If Deliver Me from Eva's entry in Horror: 100 Best Books did nothing else, it did give me a lead on Paul Bailey, clues about whom I was otherwise finding to be non-existent. I was finding him to be rather pleasantly mysterious -- no biographical information that could be linked with that dedication about loosening skull plates was actually turning out to be an eerie detail. Still, the truth isn't necessarily less interesting. Newman/Jones toss out titles for a couple of Bailey's other novels, and subsequent rudimentary investigation turns up that Bailey was primarily a historical novelist whose focus was the American West, and occasionally more specifically Mormons, and Mormonism, as they and it existed within that Western expansion. Trust me, if you found this out directly after finishing Deliver Me from Eva, your reaction, like mine, would be something along the lines of "...Wuh?" It can be a little bit tough to put all this together, and indeed my 2011 Bruin Crimeworks reprint of Deliver Me from Eva offers no contextual addenda, which is odd for this sort of thing these days. Anyway, it turns out that Bailey was better known in his day as Paul Dayton Bailey, a crucial difference -- Paul Dayton Bailey's Wikipedia page mentions Deliver Me from Eva not at all (Paul NMI Bailey's Wikipedia page doesn't exist). At any rate, in addition to writing books like The Gay Saint, For Time and All Eternity, and Jacob Hamblin, Buckskin Apostle, Bailey also wrote essays and articles with titles like "Polygamy Was Better Than Monotony." So, you know. (Bailey's maternal grandfather was Joseph Barlow Forbes, a major figure in Utah history, and I though Bailey might have had connections to others Forbes, those of Steve and Magazine fame, but so far I don't think he does. Just FYI). I have no interest, by the way, in trying to link through smug armchair psychoanalytic means Bailey's Mormonism with what goes on in Deliver Me from Eva. That novel's apparent disconnect from the rest of Bailey's work is part of what's so fascinating here. And it's not like he wrote Eva before find his way to the church. His Mormon writing both precedes and follows after this weird piece of horror fiction.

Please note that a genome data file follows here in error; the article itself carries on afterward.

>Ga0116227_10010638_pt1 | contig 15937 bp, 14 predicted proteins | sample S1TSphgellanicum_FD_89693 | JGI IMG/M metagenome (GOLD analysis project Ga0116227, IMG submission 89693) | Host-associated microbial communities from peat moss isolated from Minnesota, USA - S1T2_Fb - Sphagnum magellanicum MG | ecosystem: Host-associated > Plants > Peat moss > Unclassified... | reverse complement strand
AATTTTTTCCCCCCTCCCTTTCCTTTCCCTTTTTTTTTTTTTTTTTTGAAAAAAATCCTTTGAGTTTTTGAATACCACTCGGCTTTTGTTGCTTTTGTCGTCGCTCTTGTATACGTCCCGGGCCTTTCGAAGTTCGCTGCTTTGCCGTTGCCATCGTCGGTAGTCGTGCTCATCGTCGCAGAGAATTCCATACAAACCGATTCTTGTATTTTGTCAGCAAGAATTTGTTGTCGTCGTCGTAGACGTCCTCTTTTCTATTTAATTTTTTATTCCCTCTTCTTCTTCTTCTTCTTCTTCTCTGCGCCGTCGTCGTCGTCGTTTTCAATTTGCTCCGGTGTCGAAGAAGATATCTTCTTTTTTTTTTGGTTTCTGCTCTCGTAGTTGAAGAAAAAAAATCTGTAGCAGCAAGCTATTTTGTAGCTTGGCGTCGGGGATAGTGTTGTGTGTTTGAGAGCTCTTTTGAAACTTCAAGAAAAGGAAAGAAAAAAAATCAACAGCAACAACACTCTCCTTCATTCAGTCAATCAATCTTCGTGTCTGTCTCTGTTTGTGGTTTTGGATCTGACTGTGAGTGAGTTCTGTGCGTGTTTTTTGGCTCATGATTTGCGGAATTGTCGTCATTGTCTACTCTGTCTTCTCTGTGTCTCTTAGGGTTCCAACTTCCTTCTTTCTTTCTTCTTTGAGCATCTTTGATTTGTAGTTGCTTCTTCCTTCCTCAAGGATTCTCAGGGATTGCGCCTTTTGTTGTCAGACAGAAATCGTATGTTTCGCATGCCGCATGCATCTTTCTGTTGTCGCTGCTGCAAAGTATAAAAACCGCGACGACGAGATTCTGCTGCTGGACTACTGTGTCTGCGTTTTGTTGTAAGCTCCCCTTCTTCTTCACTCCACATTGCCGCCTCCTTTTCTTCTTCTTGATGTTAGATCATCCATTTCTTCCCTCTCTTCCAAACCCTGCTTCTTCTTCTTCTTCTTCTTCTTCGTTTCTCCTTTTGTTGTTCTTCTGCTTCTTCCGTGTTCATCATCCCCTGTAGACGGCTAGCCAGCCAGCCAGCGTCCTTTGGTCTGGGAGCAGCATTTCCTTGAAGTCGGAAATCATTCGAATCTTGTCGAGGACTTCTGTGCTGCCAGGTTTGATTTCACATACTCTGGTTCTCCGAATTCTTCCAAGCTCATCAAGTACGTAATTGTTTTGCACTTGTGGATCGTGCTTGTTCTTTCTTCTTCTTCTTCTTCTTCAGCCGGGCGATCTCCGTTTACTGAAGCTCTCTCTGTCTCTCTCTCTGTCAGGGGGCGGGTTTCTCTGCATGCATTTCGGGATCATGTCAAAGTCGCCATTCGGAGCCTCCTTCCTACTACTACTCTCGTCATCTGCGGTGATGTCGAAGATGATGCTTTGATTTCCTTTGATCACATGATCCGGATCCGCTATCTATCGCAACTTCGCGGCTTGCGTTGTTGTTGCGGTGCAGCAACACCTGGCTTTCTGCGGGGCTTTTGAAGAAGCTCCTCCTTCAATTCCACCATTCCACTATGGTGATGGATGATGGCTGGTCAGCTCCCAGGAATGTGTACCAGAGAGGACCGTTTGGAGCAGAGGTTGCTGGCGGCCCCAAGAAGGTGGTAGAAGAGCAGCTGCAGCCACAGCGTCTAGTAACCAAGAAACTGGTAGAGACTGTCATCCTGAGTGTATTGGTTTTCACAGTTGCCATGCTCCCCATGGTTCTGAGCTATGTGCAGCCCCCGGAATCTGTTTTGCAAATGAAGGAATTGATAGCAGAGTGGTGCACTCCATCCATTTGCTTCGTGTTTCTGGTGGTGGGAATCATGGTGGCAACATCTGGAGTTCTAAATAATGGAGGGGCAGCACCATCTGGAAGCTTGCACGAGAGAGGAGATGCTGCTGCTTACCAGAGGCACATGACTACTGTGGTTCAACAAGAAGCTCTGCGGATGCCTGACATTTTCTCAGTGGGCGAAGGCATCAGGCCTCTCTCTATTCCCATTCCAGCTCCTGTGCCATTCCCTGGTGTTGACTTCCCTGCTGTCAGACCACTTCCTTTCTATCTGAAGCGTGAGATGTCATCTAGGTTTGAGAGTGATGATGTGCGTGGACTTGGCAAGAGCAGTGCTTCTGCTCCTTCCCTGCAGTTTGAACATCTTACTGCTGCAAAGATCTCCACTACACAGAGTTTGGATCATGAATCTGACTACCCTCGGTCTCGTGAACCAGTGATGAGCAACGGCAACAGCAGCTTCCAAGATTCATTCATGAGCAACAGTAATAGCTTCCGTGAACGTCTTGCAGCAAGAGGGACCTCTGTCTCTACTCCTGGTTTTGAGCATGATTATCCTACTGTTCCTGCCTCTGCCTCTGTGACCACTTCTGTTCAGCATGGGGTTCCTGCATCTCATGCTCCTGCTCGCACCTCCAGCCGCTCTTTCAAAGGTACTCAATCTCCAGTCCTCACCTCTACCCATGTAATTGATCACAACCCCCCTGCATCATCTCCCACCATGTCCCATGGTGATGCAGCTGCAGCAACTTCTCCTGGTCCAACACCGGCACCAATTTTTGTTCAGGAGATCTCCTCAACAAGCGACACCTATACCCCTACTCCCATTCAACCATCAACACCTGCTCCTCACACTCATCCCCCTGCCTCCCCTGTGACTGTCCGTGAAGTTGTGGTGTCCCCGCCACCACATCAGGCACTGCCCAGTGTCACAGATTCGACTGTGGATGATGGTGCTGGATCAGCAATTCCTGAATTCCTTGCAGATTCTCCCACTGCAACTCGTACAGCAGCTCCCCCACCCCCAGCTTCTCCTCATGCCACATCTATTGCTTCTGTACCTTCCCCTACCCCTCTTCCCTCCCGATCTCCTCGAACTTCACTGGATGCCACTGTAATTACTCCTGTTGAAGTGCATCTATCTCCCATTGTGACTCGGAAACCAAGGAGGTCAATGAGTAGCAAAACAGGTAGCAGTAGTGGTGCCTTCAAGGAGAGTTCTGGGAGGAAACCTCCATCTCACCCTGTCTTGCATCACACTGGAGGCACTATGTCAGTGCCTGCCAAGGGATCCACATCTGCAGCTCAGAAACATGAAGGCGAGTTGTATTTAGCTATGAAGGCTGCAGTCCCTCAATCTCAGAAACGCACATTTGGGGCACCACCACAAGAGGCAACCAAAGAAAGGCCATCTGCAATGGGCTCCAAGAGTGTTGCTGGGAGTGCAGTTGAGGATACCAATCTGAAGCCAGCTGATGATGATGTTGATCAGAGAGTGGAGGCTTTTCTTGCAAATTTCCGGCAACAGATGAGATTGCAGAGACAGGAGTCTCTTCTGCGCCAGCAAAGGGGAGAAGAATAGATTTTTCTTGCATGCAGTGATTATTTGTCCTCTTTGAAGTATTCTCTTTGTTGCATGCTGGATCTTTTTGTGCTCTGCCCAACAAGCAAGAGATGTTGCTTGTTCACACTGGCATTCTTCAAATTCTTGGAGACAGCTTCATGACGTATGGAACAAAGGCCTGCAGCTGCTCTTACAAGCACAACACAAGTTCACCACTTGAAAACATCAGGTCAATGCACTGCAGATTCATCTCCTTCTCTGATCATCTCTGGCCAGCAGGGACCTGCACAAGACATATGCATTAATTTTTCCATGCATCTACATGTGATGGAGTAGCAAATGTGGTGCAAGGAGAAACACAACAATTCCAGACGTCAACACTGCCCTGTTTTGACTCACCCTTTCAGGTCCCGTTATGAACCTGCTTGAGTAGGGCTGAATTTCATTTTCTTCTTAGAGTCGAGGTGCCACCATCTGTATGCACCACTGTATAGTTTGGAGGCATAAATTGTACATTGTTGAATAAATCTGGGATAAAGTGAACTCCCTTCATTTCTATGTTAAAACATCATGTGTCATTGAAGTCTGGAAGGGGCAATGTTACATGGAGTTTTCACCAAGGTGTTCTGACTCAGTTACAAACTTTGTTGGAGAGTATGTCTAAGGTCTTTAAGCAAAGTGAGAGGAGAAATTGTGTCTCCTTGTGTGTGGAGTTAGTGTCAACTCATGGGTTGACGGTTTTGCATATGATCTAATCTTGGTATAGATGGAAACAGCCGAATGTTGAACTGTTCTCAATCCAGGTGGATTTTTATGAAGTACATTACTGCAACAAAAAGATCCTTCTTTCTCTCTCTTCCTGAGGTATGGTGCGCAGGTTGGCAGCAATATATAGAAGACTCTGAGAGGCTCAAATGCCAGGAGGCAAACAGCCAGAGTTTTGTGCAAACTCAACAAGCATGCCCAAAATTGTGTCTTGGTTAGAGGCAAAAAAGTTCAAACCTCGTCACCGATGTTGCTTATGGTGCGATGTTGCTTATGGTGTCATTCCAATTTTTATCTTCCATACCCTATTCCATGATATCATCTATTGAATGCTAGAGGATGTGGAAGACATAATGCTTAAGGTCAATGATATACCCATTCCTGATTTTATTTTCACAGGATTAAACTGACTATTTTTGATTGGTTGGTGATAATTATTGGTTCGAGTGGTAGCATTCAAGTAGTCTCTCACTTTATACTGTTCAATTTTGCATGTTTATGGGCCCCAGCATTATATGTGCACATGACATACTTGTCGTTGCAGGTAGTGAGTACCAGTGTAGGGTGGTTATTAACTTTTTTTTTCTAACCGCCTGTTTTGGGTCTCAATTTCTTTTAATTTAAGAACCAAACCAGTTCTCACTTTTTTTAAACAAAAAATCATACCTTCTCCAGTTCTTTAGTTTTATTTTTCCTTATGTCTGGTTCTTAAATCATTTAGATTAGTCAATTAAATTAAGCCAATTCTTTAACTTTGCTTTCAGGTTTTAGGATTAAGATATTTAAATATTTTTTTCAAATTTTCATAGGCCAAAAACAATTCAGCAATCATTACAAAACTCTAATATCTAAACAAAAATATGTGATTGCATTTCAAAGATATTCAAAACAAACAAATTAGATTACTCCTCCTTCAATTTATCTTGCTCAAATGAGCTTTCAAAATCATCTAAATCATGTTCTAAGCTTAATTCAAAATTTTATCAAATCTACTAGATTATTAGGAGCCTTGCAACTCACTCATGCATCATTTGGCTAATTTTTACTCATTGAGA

So then what is this fucking book about, you might well ask. Okay then. That dedication about loosening skull plates isn't incidental, by the way, because listen, here's this guy, Mark Allard, he's around forty years old, and he's seeing a young woman named Edith Brinkley, the daughter of his law partner. Except when we first meet Mark, who is our narrator in Deliver Me from Eva, he's already thrown Edith over for someone else. For whom? For Eva Craner. To be brief, Mark was drawn away from Edith to Eva for reasons we're not entirely clear on (there's nothing wrong with Edith, we're assured), but basically Eva is hopelessly gorgeous and Mark is swept up. And she tells him that her father, Dr. Craner, is a great man, a genius whose ability to manipulate the craniums of human beings -- because the human skull is divided into hinged segments, which must serve a purpose, yes? -- allow them to achieve feats of great genius. See not just Eva's breathtaking knowledge, but also her brother Osman's accomplishments as a concert pianist. Another step along which path he's about to take when Mark is brought into the family estate, or compound maybe, which Dr. Craner, a man born without legs or ears, has dubbed The Cradle of Light.